by Keith Weiner
It goes without question, among economists of the central planning mindset, that if a central bank can just set the right quantity of dollars, then the price level, GDP, unemployment, and everything else will be right at the Goldilocks Optimum. One such approach that has become popular in recent years is nominal GDP targeting.
How does a central bank affect the quantity of dollars? In discussing a nominal income targeting, Wikipedia gives the usual laundry list of how to do their magic: “…interest rate targeting or open market operations, unconventional tools such as quantitative easing or interest rates on excess reserves and expectations management…”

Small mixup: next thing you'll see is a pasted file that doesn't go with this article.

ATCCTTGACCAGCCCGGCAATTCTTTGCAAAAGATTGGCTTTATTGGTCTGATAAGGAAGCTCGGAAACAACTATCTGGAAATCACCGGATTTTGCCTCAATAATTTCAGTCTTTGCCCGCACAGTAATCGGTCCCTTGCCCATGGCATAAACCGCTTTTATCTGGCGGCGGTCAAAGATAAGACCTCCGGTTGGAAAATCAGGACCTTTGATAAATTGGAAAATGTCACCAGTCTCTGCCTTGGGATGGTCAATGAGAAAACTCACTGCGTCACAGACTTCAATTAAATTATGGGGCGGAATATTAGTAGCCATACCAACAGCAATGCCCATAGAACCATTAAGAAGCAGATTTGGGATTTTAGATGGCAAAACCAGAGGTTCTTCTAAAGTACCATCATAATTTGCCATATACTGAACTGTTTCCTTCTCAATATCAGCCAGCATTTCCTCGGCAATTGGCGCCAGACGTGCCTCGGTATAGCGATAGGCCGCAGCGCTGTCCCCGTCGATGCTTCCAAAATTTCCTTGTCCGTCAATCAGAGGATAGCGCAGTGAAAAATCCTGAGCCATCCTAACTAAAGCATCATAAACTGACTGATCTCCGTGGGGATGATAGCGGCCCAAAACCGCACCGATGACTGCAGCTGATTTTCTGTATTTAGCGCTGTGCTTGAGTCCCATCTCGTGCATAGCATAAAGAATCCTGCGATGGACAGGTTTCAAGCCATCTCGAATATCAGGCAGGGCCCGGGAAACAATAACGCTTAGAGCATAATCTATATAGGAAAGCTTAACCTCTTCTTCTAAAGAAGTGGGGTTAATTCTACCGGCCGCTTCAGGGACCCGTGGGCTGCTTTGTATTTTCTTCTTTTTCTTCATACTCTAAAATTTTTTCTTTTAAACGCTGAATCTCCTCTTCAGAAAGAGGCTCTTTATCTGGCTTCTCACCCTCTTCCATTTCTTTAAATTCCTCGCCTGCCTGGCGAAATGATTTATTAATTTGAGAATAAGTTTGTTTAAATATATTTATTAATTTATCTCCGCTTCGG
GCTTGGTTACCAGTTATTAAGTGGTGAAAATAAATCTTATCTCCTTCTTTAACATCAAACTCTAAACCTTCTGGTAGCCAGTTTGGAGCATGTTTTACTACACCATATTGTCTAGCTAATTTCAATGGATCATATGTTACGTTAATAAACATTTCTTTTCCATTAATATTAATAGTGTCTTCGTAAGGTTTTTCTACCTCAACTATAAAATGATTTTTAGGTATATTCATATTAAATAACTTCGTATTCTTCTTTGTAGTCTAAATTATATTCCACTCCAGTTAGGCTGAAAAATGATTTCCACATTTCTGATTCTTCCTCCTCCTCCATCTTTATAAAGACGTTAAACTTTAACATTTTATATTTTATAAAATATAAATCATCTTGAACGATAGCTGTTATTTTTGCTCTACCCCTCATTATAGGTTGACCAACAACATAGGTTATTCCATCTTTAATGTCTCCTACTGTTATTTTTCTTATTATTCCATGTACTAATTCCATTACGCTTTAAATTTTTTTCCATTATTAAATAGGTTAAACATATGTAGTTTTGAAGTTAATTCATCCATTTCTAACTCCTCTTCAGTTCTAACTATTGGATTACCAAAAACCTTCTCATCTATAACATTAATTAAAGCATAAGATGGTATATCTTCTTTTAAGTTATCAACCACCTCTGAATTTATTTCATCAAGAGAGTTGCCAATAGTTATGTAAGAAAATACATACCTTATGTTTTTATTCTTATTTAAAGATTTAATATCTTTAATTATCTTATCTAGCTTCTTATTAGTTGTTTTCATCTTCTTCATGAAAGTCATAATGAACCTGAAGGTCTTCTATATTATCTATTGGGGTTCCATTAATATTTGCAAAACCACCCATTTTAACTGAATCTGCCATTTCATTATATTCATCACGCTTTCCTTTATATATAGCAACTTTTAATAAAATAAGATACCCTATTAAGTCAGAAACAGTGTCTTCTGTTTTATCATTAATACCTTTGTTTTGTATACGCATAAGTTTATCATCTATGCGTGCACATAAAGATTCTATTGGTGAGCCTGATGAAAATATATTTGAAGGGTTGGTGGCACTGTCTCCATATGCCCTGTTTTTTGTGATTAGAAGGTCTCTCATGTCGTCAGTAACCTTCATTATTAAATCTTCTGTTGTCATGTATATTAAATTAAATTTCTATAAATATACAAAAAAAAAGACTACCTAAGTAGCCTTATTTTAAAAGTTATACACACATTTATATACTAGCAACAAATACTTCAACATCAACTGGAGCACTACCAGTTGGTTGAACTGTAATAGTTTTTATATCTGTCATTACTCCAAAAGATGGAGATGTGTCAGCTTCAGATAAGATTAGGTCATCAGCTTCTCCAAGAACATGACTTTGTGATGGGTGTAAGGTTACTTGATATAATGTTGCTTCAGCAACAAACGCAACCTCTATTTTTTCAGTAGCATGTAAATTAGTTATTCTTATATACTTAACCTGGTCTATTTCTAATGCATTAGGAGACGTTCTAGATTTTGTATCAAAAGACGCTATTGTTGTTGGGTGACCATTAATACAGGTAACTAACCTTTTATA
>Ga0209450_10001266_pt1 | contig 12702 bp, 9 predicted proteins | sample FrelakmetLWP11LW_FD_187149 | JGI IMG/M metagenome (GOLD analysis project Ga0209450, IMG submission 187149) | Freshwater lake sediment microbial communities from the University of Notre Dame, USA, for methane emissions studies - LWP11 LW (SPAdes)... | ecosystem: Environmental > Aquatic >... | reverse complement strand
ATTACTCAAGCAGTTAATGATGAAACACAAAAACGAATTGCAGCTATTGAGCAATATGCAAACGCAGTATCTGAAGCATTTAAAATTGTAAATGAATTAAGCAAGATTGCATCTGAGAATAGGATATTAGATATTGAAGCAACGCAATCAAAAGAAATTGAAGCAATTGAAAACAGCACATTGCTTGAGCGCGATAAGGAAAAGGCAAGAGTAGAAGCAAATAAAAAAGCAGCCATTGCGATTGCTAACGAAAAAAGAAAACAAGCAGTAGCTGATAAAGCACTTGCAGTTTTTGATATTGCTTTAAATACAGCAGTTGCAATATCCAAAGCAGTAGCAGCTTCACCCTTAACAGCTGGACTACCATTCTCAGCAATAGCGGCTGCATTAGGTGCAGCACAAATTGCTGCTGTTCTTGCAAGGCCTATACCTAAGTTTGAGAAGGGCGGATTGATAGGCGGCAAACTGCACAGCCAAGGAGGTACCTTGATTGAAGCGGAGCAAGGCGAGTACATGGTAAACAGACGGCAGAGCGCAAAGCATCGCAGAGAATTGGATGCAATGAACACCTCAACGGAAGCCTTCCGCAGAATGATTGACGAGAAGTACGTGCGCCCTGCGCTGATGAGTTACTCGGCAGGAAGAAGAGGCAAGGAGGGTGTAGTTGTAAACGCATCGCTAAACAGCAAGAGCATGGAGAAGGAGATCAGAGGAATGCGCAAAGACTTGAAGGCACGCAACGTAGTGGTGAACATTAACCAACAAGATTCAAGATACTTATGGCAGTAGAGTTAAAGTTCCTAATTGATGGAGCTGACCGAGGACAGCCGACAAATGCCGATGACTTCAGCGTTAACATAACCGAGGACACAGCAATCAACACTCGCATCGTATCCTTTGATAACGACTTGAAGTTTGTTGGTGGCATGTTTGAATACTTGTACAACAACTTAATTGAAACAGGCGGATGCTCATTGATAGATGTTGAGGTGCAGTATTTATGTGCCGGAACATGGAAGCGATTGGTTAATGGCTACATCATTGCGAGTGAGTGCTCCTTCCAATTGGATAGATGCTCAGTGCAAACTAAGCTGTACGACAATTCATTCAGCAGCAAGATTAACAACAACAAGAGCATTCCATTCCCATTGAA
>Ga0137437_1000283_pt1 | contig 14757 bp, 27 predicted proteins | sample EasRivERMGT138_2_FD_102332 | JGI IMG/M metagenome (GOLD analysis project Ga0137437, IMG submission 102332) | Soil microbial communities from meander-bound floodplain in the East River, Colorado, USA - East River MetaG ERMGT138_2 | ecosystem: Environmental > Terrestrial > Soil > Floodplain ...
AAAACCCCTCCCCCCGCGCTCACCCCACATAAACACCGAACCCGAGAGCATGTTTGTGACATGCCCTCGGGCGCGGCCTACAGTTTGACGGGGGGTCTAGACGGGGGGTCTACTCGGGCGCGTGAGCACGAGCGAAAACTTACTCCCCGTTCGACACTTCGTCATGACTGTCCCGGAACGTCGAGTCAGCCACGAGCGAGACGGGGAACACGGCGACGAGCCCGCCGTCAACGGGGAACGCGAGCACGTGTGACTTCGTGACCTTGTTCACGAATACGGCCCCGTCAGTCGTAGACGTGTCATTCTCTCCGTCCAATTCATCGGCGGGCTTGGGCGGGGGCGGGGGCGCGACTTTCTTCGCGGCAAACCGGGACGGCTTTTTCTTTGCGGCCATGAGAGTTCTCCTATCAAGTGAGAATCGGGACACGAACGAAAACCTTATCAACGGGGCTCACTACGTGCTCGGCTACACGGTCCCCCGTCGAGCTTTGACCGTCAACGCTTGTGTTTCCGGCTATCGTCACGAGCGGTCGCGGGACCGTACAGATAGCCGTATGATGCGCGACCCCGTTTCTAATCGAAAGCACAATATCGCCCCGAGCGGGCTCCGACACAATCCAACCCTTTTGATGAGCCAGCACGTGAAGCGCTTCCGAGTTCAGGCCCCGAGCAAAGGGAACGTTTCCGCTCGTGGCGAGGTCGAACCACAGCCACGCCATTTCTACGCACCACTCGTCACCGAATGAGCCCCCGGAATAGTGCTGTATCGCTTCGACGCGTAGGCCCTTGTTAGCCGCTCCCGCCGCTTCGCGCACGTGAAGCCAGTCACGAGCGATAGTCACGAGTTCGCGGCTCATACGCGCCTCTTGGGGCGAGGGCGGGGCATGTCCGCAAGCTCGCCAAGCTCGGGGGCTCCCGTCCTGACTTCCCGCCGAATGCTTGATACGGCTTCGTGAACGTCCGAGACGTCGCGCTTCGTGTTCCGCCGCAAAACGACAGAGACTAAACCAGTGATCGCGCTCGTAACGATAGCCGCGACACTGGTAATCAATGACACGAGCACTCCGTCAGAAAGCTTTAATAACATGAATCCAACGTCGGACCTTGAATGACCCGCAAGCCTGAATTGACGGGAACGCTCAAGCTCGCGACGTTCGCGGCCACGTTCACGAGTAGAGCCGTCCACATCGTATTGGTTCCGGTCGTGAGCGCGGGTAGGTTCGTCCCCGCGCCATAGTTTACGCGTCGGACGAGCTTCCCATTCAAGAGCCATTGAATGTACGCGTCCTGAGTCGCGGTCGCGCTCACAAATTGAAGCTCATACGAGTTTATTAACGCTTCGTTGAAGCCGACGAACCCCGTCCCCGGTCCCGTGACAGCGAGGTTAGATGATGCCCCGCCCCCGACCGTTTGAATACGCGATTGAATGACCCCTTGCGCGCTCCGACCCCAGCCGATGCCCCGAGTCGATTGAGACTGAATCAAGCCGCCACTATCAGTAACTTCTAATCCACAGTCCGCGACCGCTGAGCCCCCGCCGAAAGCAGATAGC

Other than expectations management — which is just telling the market “blah blah blah” — managing an income aggregate is about manipulating one interest rate or another.